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'My parents wanted me to get involved to keep me off the streets.'

Teen troubles lead to martial arts mastery

By JOHN BIRD

When 14-year-old Lucassie Proctor started getting in trouble at school, alarm bells went off long and loud for his mother, Sipporah Enuaraq.

It wasn't many years since the family had moved from Iqaluit to Ottawa, where Enuaraq works for Pauktuutit, the Inuit Women's Association, and Lucassie's struggles with low self-esteem meant he was beginning to follow other kids down some questionable paths.

"It was very dismaying to get calls from the school," Enuaraq said. "It was happening quite a bit."

In her life, she'd already lost two people she loved to suicide, and now she felt a clutching fear in the pit of her stomach. She was determined to head things off before they got worse.

"As parents, you'll try anything to help your children," she says

Enuaraq talked it over with her husband, Thomas Proctor, and they agreed to suggest Lucassie try martial arts. They offered to take him to a nearby jiu-jitsu studio.

"My parents wanted me to get involved in something to keep me off the streets," Lucassie recalls three years later. "I'm pretty glad they did."

Because now, at age 17 and in Grade 11, Lucassie has turned his life around. He has become the first Inuk ever to earn a first-degree black belt in jiu-jitsu.

More important, by his own proud reckoning – as well as his mother's -­ he has learned self-discipline, self-confidence, focus, the value of setting goals and going after them, and the importance of taking responsibility for his actions.

"And he respects other people; he doesn't throw his weight around," Enuaraq adds.

In fact, Lucassie's jiu-jitsu practice has helped him so much, he is even sharing what he learned. Last spring he spoke at a suicide prevention workshop that Embrace Life held in Iqaluit.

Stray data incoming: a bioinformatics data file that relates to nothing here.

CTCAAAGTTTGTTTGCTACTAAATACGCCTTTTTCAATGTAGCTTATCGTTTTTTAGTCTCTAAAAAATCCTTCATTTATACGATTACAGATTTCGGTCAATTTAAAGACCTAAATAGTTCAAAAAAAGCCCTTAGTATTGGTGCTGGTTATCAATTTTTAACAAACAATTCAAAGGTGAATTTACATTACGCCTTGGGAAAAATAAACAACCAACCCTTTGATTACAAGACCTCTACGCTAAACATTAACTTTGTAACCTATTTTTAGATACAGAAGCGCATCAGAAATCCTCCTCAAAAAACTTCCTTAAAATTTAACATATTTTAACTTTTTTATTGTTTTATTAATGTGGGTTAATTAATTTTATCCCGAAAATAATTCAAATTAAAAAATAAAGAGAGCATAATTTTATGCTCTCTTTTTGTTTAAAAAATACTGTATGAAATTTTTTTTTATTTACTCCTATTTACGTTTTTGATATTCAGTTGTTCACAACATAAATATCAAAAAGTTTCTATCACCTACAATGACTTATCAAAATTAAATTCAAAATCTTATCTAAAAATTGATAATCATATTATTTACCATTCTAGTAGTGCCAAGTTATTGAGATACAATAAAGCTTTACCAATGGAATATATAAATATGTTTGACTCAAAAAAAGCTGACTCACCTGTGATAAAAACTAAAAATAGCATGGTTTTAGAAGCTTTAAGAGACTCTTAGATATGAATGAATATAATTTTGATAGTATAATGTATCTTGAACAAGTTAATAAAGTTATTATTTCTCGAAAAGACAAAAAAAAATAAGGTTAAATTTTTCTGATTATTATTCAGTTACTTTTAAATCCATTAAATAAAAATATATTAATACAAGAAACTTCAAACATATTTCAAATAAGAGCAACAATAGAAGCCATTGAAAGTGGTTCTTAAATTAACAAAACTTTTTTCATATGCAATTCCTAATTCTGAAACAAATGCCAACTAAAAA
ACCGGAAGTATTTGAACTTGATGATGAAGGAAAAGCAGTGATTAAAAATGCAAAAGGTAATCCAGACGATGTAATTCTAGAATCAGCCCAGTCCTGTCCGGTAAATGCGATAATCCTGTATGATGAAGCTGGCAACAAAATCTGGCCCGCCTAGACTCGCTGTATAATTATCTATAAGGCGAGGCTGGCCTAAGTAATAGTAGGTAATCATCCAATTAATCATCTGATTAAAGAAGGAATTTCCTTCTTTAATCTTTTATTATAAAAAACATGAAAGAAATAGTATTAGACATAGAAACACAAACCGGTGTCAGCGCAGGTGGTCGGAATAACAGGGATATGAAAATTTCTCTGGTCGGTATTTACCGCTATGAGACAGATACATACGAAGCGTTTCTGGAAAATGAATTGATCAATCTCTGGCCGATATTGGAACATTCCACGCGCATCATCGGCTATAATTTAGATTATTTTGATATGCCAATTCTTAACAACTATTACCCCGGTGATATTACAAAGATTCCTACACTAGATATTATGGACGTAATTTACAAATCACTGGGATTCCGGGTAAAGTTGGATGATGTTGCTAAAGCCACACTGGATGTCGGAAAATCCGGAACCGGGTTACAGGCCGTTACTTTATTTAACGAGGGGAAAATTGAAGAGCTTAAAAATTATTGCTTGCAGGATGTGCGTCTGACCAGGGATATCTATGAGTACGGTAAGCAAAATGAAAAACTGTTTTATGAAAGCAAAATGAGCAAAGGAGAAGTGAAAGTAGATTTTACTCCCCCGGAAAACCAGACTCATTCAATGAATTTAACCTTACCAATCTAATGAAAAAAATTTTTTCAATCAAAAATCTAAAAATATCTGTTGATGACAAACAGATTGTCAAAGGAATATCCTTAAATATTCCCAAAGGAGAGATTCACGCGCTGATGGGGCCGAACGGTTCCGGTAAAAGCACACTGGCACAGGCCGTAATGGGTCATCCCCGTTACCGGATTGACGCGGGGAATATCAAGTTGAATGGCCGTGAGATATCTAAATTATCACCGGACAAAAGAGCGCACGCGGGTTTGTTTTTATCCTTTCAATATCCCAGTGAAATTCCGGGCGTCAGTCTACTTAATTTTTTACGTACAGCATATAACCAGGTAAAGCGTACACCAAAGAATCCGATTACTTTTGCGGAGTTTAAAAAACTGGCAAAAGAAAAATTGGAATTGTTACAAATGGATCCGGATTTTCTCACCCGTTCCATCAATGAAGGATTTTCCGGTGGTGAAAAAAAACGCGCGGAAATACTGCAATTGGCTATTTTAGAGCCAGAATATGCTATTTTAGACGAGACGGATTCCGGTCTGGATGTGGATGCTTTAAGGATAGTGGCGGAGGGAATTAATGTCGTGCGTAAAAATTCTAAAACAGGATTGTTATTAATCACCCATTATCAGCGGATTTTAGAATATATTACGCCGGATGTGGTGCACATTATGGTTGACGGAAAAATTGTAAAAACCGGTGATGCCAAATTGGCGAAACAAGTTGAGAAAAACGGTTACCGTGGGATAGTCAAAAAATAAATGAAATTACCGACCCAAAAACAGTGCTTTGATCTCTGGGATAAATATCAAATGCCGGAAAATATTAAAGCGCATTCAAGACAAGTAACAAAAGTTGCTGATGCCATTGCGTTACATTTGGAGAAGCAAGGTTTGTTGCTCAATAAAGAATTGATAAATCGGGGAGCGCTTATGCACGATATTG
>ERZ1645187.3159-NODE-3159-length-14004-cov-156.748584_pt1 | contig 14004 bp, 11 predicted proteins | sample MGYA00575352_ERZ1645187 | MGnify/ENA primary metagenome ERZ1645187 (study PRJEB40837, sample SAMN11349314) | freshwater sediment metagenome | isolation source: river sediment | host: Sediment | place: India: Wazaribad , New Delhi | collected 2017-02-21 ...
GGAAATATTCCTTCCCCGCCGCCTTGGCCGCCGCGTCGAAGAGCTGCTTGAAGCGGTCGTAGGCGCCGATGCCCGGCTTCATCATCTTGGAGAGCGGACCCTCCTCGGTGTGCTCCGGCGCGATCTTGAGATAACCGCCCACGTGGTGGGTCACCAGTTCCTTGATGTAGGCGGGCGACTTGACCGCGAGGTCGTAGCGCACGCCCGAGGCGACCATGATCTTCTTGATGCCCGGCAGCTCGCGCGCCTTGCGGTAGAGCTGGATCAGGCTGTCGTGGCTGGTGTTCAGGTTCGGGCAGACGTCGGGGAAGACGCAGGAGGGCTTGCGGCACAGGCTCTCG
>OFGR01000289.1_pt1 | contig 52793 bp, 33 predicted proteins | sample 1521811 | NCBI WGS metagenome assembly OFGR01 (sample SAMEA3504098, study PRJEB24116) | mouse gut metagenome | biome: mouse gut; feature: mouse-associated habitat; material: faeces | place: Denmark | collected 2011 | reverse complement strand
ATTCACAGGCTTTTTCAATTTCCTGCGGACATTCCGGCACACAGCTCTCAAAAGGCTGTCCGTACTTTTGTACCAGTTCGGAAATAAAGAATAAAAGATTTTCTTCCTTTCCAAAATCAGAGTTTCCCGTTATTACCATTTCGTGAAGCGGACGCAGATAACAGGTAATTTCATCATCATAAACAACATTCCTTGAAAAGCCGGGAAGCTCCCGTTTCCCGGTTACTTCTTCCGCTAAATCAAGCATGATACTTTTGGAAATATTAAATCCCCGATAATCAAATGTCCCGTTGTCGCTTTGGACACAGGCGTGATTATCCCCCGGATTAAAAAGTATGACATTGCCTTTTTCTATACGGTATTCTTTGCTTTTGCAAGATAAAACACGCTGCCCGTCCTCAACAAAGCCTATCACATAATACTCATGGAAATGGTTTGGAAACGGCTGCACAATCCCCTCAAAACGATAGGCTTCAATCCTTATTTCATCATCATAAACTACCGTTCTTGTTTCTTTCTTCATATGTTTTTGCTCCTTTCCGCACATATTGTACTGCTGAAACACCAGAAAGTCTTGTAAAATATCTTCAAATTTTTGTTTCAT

Jiu-jitsu, he said in his speech, "gave me a confidence that I had never experienced before. It also taught me the power of dedication. I saw first hand, that if I worked hard at something, I could achieve anything."

His schoolwork has also improved significantly, he added, so that he now regularly gets compliments from teachers.

"It made me believe that one positive thing leads to another and another, which really helps to motivate you."

Martial arts programs are organized in small incremental steps, so that participants can enjoy the progress they're making. Now that Lucassie has his first-degree black belt he can still pursue a number of increasingly challenging degrees.

Five years is considered the normal minimum time to progress through the many colours of jiu-jitsu belts from beginner's white to expert's black.

But Lucassie "did it in record speed," his mother says, "because of his dedication to pull things through."

"I went every day," Lucassie says. "I went to every class there was."

That meant a lot of driving for his parents, as they ferried Lucassie back and forth. But his father Thomas Proctor says it also gave them some important opportunities just to talk things through.

"Never give up," Lucassie said in his Embrace Life speech. "There are too many people, even if you don't realize it, that love us so much.

"My father always tells me that we all have to look for that positive side of things. Even if it seems so small compared to the negative. The more that we do this, the bigger the positive gets and before we know it, the positive is now bigger than the negative."

This month, Lucassie will be taking a course to become a sensei, or teacher, and he already has the offer of a part-time teaching position with Therien Jiu-Jitsu and Kickboxing, the studio where he has been studying the last three years.

Jiu-jitsu, he explains, is one of the oldest forms of Japanese martial arts, from which both judo and aikido developed. It includes kicking and boxing techniques, plus grappling, throws and ground fighting, as well as instruction in the use of weapons.

Jiu-jitsu was a life-saver for him, Lucassie recognizes, but of course not everyone will take to a martial art like he did. Everyone needs to find the activity that works for them.

"I now firmly believe that kids especially need to get involved in some kind of organized activity," Lucassie said in his Embrace Life speech.

"You make new friends that are very supportive of each other. You also realize that there are a lot of people that you can then turn to if you need to talk about something that is bothering you.

Lucassie adds: "It has made me realize that there is always hope, no matter how bad something may seem to you at the time."

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